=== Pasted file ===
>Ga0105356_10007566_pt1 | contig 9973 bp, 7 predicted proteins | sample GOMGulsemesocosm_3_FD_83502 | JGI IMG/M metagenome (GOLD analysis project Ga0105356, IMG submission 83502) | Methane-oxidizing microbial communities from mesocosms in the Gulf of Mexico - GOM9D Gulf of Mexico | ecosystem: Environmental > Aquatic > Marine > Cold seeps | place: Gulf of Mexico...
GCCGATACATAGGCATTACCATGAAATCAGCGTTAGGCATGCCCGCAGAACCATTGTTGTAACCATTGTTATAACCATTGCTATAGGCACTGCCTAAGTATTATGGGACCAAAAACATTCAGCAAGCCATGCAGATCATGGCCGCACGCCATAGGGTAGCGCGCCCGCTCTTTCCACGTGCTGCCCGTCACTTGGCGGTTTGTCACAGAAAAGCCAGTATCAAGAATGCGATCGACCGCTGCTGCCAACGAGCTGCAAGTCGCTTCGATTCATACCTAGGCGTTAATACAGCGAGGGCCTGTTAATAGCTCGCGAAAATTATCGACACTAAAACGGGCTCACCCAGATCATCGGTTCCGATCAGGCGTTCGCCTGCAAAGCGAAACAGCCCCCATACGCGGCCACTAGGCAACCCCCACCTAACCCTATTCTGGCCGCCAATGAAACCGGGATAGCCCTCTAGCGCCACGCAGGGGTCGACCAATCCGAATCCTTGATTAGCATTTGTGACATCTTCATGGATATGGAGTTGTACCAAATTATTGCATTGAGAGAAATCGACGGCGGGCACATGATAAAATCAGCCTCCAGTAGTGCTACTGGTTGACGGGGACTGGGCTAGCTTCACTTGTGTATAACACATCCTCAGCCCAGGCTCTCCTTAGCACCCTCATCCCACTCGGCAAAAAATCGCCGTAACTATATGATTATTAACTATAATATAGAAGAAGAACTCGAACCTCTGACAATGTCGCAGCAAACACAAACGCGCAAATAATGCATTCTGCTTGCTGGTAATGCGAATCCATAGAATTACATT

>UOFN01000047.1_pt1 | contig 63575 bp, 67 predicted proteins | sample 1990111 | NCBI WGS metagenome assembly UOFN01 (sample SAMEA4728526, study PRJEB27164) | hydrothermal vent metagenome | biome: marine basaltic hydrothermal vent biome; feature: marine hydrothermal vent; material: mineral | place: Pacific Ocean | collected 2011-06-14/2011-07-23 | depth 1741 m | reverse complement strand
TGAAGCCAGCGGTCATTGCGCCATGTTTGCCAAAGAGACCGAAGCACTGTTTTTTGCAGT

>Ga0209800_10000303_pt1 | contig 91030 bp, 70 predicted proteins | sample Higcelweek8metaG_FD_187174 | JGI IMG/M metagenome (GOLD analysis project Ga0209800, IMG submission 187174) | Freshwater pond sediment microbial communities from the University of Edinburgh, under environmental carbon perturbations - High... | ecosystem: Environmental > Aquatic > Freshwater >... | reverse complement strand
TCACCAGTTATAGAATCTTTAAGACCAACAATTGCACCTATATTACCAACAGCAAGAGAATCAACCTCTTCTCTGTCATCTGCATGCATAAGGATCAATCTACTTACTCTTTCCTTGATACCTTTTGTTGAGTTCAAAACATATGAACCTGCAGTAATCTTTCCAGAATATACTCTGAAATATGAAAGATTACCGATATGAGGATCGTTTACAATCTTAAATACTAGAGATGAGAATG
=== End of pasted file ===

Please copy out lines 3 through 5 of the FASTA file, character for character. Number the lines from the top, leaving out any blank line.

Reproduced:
>UOFN01000047.1_pt1 | contig 63575 bp, 67 predicted proteins | sample 1990111 | NCBI WGS metagenome assembly UOFN01 (sample SAMEA4728526, study PRJEB27164) | hydrothermal vent metagenome | biome: marine basaltic hydrothermal vent biome; feature: marine hydrothermal vent; material: mineral | place: Pacific Ocean | collected 2011-06-14/2011-07-23 | depth 1741 m | reverse complement strand
TGAAGCCAGCGGTCATTGCGCCATGTTTGCCAAAGAGACCGAAGCACTGTTTTTTGCAGT

>Ga0209800_10000303_pt1 | contig 91030 bp, 70 predicted proteins | sample Higcelweek8metaG_FD_187174 | JGI IMG/M metagenome (GOLD analysis project Ga0209800, IMG submission 187174) | Freshwater pond sediment microbial communities from the University of Edinburgh, under environmental carbon perturbations - High... | ecosystem: Environmental > Aquatic > Freshwater >... | reverse complement strand